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- A Guide To Claims-Based Identity and Access Control
- A Guide to Claims-Based Identity and Access Control (Microsoft patterns & practices)
- Guide to claims-based identity and access control
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As systems have become interconnected and more complicated, programmers needed ways to identify parties across multiple computers. This mechanism is still widely used-for example, when logging on to a great number of Web sites. However, this approach becomes unmanageable when you have many co-operating systems as is the case, for example, in the enterprise. Therefore, specialized services were invented that would register and authenticate users, and subsequently provide claims about them to interested applications.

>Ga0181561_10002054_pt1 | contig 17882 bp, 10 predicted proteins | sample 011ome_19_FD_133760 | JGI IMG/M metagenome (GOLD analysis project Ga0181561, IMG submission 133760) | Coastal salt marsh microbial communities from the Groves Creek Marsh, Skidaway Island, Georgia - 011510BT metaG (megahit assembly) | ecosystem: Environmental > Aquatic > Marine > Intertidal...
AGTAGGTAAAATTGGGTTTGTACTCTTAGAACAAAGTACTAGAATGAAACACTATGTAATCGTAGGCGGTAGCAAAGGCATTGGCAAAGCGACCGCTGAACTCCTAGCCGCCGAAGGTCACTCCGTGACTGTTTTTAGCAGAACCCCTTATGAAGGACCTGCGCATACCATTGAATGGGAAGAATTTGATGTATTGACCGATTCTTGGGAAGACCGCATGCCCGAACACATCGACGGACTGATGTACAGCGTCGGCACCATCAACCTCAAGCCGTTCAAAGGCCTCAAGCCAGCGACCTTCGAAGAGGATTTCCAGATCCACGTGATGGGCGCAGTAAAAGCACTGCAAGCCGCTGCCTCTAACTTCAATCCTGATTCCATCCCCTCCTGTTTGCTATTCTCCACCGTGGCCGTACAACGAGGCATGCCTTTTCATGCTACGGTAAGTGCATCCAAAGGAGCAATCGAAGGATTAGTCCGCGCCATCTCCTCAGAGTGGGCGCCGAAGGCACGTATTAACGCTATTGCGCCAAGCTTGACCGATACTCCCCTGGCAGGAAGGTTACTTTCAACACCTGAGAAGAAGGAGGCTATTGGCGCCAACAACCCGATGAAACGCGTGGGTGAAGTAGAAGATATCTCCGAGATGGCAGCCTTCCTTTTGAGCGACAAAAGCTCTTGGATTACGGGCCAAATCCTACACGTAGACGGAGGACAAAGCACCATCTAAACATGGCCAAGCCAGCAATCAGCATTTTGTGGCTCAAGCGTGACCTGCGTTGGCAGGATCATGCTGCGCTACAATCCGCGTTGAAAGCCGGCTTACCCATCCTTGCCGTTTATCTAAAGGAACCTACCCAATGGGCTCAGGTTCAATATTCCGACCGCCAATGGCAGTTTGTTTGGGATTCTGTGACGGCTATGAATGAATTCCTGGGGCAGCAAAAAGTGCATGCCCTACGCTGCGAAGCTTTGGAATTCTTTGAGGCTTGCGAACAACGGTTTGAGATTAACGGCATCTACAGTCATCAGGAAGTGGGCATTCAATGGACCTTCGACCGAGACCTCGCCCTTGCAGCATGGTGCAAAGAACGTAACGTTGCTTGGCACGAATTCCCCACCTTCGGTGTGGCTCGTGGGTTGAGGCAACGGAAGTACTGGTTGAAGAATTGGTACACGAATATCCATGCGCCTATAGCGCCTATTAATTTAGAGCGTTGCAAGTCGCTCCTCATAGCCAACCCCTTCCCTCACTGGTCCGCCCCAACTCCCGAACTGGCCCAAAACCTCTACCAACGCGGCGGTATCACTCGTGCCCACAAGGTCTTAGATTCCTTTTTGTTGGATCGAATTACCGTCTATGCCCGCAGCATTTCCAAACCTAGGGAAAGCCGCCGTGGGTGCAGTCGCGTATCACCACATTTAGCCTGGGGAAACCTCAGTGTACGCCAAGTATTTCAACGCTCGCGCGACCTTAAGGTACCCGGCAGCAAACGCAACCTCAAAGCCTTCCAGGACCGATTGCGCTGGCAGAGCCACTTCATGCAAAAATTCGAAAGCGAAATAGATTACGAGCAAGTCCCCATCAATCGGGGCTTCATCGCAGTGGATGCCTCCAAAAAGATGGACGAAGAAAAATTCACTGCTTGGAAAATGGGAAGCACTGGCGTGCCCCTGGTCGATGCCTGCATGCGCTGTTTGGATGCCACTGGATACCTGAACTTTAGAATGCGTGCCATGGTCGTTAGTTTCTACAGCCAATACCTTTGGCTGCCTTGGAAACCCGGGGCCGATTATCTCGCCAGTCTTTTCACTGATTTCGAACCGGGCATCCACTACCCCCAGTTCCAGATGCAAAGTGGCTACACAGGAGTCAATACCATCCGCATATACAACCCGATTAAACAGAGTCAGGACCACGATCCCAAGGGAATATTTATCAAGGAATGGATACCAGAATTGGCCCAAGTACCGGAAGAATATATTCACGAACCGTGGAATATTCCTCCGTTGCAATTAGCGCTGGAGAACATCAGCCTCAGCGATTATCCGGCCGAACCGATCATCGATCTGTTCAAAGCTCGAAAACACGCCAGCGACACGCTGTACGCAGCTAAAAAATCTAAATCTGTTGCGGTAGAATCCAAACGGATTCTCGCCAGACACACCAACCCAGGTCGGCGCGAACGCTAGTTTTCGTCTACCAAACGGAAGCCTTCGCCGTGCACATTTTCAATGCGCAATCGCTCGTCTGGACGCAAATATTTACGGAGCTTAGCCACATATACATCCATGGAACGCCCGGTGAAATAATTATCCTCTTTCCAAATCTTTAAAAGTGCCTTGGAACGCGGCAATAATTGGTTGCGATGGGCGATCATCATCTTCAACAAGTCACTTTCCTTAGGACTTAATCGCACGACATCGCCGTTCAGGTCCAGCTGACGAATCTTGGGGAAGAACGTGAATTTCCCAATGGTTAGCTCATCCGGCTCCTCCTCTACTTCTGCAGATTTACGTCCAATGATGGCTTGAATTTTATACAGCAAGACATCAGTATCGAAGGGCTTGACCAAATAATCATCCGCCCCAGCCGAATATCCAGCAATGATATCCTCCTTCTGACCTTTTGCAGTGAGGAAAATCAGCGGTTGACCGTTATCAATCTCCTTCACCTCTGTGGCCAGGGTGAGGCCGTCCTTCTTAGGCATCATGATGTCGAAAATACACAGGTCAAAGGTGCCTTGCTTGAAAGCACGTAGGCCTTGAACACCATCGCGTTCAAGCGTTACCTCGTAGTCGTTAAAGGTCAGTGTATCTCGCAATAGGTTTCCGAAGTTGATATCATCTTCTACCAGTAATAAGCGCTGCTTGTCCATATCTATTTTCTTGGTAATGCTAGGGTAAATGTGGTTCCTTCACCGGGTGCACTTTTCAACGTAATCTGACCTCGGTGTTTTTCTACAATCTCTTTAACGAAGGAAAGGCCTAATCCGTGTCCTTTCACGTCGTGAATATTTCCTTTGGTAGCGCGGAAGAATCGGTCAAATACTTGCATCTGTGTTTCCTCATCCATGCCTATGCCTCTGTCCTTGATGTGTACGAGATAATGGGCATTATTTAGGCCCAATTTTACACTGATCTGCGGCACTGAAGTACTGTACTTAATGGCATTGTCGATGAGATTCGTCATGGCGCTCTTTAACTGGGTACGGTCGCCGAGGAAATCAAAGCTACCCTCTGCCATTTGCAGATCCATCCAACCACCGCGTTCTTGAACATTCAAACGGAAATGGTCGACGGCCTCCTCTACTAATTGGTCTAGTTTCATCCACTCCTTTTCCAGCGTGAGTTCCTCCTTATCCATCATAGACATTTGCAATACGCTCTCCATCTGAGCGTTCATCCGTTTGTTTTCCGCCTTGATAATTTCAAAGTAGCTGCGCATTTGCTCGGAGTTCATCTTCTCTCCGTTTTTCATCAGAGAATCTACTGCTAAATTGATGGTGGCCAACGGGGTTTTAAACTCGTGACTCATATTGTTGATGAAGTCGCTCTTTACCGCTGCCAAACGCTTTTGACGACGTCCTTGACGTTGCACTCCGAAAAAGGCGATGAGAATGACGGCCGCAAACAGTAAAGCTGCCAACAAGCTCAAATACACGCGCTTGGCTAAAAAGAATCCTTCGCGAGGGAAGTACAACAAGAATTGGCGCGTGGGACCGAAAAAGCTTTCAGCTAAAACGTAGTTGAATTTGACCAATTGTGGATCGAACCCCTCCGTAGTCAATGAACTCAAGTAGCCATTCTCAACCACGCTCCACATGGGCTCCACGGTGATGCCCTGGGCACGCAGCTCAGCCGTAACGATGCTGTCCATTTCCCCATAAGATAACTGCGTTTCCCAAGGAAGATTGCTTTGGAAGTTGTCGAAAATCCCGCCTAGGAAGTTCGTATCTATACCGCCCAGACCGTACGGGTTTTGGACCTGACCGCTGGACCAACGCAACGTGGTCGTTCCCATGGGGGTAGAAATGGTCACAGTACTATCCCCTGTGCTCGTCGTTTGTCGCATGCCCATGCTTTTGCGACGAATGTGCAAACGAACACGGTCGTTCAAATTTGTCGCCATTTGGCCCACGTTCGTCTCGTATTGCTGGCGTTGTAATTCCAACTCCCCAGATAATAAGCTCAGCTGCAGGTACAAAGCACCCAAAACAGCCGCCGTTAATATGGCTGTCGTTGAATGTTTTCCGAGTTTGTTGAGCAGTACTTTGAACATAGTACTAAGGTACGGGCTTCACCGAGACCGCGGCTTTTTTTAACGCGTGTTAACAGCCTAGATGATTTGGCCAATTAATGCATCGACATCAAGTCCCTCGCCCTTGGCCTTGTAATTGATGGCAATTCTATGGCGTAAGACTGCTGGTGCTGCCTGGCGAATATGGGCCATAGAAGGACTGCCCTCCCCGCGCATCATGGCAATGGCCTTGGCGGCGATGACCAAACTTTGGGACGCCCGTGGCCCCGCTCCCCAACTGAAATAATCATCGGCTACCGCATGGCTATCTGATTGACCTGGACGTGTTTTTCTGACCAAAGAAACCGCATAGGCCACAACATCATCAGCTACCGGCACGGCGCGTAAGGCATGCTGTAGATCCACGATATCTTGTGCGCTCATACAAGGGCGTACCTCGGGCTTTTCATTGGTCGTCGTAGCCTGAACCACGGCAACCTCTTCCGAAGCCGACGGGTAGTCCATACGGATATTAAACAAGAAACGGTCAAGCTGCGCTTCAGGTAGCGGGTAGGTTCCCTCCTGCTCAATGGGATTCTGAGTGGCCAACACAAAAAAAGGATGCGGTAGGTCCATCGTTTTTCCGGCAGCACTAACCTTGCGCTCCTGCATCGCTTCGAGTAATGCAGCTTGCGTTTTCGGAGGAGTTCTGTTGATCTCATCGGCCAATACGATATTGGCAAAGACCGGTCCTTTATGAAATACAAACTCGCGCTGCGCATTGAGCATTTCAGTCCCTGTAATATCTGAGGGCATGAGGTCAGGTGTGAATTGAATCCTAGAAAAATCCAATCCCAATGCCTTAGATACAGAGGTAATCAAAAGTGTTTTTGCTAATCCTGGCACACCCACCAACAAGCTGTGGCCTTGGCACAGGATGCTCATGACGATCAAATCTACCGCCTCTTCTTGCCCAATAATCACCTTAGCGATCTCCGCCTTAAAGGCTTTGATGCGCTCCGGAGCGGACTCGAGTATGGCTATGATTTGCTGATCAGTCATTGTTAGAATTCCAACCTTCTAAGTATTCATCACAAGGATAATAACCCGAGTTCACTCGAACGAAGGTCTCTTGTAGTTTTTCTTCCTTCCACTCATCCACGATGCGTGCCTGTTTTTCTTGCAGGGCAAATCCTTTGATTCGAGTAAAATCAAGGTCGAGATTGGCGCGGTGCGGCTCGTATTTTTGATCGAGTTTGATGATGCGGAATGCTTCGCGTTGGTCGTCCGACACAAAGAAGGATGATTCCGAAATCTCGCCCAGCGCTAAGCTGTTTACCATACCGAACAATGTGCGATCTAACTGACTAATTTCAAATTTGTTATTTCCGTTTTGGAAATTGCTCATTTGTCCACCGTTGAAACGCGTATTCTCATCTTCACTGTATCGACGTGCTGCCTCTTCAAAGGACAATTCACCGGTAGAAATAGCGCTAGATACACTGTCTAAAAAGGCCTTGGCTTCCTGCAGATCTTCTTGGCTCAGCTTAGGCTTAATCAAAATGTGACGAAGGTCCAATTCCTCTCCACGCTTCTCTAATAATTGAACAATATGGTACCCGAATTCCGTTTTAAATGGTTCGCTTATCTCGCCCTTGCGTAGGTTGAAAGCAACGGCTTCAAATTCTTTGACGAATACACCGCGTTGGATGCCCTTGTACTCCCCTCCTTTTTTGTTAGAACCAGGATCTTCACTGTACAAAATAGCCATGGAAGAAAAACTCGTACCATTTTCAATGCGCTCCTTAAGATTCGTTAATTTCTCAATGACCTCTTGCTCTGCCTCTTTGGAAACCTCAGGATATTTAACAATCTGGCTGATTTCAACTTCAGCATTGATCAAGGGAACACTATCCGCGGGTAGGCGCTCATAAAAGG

A Guide To Claims-Based Identity and Access Control
When a user tries to access a restricted section of Kentico, for example the administration interface, the system redirects the user to a logon page of an Identity provider.
This token carries information about the authenticated user the user's identity , which is referred to as claims. Based on the trust of the application to the identity provider, the application then treats the user as authenticated.
The application also authorizes the user to access features and functionality according to the claims in the token. This authentication model enables users to authenticate on one domain and gain access to all other domains that trust the same identity provider running on-premises or in the cloud. As a result, users do not need to create multiple accounts on different domains and provide their credentials every time they want to access an application or service. To use an analogy, imagine you are riding a motorcycle.
Police officers stop you and want to know who you are and whether you are permitted to ride a motorcycle. You can show them a paper with your name and a statement that you are allowed to ride a motorcycle.